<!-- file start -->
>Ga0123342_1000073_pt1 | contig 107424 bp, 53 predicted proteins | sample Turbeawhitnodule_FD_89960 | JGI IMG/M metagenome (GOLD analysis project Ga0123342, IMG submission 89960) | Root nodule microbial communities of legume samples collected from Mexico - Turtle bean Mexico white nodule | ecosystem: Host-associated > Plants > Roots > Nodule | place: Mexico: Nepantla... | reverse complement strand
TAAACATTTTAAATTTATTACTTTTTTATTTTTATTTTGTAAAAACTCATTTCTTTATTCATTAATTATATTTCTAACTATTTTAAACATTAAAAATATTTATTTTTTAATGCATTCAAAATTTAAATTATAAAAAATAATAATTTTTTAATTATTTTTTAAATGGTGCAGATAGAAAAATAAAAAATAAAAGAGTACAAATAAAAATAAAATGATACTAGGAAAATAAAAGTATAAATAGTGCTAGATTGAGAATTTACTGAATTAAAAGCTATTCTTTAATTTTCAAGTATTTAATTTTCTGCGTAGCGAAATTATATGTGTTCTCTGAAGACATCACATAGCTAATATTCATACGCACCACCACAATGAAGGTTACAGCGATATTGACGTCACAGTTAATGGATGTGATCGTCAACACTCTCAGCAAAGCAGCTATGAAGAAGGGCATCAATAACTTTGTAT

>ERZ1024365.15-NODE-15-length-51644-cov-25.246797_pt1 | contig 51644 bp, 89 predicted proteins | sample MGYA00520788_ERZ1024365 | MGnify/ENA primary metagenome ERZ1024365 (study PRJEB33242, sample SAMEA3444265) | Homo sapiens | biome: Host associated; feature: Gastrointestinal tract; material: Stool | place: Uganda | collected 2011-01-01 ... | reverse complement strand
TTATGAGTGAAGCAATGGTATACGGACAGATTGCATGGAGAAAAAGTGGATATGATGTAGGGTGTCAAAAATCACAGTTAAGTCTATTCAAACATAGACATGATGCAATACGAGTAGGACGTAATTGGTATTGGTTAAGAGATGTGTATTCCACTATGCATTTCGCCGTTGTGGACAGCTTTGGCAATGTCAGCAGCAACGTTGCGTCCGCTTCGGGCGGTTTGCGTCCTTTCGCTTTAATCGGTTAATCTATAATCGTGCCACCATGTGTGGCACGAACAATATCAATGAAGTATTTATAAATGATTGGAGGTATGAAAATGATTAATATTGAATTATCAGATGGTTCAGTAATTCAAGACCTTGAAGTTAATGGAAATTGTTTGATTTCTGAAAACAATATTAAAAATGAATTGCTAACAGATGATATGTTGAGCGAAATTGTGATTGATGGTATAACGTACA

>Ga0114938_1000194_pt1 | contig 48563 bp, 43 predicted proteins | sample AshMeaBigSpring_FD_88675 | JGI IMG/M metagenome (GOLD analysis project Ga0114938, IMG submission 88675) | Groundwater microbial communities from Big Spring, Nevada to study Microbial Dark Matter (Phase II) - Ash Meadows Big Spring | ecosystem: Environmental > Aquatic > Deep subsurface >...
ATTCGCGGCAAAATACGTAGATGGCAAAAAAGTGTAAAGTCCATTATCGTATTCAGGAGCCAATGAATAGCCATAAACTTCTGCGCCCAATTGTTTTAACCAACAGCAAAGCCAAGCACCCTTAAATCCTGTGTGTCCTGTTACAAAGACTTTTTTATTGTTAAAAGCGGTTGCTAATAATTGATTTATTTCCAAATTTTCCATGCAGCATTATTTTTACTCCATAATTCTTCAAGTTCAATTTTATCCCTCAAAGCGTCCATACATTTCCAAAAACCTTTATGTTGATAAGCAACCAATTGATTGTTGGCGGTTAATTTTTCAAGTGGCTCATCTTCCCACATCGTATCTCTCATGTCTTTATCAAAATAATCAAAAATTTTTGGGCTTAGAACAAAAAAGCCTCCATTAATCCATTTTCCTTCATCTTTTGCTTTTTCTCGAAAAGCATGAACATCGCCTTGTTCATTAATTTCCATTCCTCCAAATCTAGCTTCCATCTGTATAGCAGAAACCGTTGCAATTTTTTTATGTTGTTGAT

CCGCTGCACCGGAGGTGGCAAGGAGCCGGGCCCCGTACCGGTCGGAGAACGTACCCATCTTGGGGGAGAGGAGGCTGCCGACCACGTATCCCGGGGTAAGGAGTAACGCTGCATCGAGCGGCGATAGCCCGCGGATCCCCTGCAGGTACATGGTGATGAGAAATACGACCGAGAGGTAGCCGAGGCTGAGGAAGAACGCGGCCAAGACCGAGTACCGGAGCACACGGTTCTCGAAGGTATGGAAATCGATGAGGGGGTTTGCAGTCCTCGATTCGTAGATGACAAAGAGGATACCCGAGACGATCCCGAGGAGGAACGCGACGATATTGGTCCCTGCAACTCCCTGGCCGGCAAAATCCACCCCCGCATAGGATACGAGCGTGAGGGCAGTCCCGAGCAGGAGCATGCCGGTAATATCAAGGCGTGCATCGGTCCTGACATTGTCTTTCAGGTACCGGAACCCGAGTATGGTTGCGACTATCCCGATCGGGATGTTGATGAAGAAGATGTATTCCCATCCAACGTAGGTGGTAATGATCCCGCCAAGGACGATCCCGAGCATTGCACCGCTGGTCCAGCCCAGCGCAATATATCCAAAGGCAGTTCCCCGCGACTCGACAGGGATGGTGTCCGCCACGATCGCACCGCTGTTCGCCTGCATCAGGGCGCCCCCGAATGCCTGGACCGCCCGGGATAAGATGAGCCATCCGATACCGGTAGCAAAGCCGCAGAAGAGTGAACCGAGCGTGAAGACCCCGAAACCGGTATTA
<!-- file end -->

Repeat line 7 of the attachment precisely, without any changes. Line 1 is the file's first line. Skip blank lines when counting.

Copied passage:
CCGCTGCACCGGAGGTGGCAAGGAGCCGGGCCCCGTACCGGTCGGAGAACGTACCCATCTTGGGGGAGAGGAGGCTGCCGACCACGTATCCCGGGGTAAGGAGTAACGCTGCATCGAGCGGCGATAGCCCGCGGATCCCCTGCAGGTACATGGTGATGAGAAATACGACCGAGAGGTAGCCGAGGCTGAGGAAGAACGCGGCCAAGACCGAGTACCGGAGCACACGGTTCTCGAAGGTATGGAAATCGATGAGGGGGTTTGCAGTCCTCGATTCGTAGATGACAAAGAGGATACCCGAGACGATCCCGAGGAGGAACGCGACGATATTGGTCCCTGCAACTCCCTGGCCGGCAAAATCCACCCCCGCATAGGATACGAGCGTGAGGGCAGTCCCGAGCAGGAGCATGCCGGTAATATCAAGGCGTGCATCGGTCCTGACATTGTCTTTCAGGTACCGGAACCCGAGTATGGTTGCGACTATCCCGATCGGGATGTTGATGAAGAAGATGTATTCCCATCCAACGTAGGTGGTAATGATCCCGCCAAGGACGATCCCGAGCATTGCACCGCTGGTCCAGCCCAGCGCAATATATCCAAAGGCAGTTCCCCGCGACTCGACAGGGATGGTGTCCGCCACGATCGCACCGCTGTTCGCCTGCATCAGGGCGCCCCCGAATGCCTGGACCGCCCGGGATAAGATGAGCCATCCGATACCGGTAGCAAAGCCGCAGAAGAGTGAACCGAGCGTGAAGACCCCGAAACCGGTATTA